With these principles in mind, the court will now address the summary judgment motion. Plaintiff contends that he received inadequate medical care from Defendant Bekele with respect to the hand injury he sustained on October 22, 2002. He basically asserts Bekele was deliberately indifferent to his medical needs when: (1) the wrong x-rays were sent to Dr. Mogerman; (2) Dr. Mogerman was incorrectly informed that splints were available at the prison; and (3) referral to a second outside specialist was not permitted. In support of the motion for summary judgment, Defendant submits a copy of Plaintiff's Complaint; Plaintiff's Deposition Transcript; the DOC's medical records including Progress Notes and Physicians' Orders for the relevant time period; and the Consultation Records of Dr. Mogerman, the outside specialist. These submissions reveal that the day Plaintiff was injured, he was seen and treated almost immediately. He received ice and Motrin, and his hand was x-rayed and bandaged the following day. On October 31, 2002, he was sent to see the outside specialist, who examined and casted his hand.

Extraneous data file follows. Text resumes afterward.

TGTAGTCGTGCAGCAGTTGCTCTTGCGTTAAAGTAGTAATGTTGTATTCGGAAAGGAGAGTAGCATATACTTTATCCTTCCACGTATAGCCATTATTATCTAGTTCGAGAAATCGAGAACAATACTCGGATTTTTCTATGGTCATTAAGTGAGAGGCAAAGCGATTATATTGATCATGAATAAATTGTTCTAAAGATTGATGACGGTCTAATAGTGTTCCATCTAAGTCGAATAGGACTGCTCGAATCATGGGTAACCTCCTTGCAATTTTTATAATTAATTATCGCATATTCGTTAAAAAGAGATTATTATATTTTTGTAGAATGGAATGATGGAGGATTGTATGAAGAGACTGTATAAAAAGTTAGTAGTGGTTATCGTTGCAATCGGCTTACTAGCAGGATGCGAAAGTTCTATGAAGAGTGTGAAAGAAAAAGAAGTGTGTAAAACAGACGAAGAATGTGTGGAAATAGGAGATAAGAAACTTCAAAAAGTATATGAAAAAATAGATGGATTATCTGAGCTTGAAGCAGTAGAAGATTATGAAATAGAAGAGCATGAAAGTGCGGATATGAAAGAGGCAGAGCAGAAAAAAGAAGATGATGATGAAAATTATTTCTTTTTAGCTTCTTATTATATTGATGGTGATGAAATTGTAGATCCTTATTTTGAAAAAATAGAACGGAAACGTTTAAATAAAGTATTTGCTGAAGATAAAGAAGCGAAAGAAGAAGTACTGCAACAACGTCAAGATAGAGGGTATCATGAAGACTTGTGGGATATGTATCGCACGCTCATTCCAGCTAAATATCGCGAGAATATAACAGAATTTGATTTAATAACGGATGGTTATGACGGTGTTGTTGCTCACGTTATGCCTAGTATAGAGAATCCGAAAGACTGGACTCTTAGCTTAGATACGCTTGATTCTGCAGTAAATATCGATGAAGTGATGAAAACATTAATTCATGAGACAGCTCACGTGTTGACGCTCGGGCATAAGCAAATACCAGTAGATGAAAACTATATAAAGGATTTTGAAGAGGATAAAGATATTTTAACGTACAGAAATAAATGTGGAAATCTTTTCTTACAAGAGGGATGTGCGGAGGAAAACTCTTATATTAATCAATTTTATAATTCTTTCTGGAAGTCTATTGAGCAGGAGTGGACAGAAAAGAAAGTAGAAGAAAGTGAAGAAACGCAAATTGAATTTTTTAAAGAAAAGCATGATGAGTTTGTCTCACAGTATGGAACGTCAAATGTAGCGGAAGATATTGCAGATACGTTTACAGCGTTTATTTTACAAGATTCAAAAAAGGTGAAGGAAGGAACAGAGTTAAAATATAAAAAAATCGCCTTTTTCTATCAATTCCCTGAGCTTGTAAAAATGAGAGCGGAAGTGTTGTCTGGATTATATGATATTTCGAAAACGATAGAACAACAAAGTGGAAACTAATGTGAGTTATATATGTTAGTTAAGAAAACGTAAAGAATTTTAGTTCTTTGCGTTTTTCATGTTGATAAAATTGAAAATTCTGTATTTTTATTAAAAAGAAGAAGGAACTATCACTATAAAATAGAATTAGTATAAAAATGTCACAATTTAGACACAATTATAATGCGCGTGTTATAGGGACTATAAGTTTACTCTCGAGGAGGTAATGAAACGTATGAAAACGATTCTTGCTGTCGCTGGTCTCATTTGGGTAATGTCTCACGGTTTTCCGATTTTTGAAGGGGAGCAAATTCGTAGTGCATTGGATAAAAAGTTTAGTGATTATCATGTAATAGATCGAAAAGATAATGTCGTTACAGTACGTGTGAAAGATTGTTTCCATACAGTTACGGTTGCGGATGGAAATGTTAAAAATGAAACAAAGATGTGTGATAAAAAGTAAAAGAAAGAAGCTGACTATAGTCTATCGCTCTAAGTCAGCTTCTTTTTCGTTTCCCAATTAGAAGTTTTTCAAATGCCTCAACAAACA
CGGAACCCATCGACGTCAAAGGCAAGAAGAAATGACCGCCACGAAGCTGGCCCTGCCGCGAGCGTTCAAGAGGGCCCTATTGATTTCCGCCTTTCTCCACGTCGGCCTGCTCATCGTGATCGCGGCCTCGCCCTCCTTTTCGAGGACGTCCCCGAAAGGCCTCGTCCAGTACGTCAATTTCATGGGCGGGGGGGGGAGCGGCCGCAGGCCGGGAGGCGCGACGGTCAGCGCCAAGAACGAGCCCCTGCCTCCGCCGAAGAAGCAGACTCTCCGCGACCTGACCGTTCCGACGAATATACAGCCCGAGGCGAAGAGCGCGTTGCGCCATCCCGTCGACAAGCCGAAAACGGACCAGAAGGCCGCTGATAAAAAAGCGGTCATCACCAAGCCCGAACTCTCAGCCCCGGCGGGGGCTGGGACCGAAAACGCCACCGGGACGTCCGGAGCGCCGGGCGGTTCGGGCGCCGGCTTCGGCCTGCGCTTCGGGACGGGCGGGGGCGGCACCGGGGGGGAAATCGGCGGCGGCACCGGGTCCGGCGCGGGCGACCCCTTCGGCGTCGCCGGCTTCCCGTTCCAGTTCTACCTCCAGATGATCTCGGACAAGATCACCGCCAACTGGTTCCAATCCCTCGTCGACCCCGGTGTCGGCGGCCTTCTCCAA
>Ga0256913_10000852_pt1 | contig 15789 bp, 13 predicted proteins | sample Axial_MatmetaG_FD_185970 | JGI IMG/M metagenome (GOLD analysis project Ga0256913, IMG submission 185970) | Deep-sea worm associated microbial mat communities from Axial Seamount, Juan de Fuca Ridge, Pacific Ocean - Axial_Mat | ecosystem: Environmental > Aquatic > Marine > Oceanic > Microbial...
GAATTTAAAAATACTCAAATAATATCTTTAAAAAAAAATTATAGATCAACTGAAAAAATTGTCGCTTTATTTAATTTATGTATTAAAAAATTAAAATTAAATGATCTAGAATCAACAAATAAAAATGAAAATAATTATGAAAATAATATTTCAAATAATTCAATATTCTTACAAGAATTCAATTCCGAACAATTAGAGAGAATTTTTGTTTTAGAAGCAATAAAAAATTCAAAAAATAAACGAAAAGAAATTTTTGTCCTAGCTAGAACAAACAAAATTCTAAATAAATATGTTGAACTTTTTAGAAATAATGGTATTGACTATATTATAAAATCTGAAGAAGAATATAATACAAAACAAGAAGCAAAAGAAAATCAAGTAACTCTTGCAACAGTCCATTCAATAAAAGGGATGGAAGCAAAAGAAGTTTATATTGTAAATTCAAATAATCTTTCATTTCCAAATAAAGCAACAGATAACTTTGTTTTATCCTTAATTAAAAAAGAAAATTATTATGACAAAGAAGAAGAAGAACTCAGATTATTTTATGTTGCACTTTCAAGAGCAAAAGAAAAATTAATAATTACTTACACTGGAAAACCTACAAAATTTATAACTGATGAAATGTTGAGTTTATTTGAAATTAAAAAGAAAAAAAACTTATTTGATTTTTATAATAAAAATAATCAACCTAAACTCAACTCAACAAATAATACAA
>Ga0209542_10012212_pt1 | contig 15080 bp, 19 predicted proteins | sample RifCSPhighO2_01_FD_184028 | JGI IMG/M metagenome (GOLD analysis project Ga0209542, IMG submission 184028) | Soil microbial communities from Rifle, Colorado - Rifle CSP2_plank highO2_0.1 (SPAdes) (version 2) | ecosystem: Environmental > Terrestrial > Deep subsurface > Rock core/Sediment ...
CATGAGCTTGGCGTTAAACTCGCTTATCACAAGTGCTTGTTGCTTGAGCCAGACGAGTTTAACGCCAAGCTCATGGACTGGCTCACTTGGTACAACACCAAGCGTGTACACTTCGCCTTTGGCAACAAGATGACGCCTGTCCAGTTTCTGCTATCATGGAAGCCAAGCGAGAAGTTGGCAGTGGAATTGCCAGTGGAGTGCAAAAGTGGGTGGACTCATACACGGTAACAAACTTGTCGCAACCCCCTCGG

Plaintiff contends the wrong x-rays were sent to Dr. Mogerman, which resulted in the recasting of his injury. Even assuming the record established that the wrong x-rays were sent to Mogerman on Plaintiff's first visit, the record is void of any evidence establishing that Defendant Bekele was responsible for doing so. Plaintiff himself does not claim it was Bekele who sent the wrong x-rays. In fact, in his deposition he states that he has no information as to who was responsible for sending the wrong x-rays to Mogerman, and has no reason to believe or evidence to support that it was Bekele. (Doc. 144, Ex. B at 34.) Further, to the extent Plaintiff seeks to hold Bekele responsible on the basis that he was the Medical Director at SCI-Waymart during the relevant time period, his claim is wholly without merit. It is well-established that respondeat superior cannot serve as the basis for liability in a § 1983 civil rights action. See Rode v. Dellarciprete, 845 F.2d 1195, 1208 (3d Cir. 1988). Clearly, Defendant is entitled to summary judgment on this claim as no dispute of fact exists in the record. Bekele was not involved in the process of gathering of records and films sent with an inmate to an appointment with an outside specialist. There is no evidence that wrong x-rays were even sent. Even if they were, there is no evidence that it was by Bekele. Further, even if wrong x-rays were sent and it somehow was through the fault of Bekele, there is no evidence establishing that such error was anything more than negligence, which is not actionable in a civil rights action. See Estelle, 429 U.S. at 106.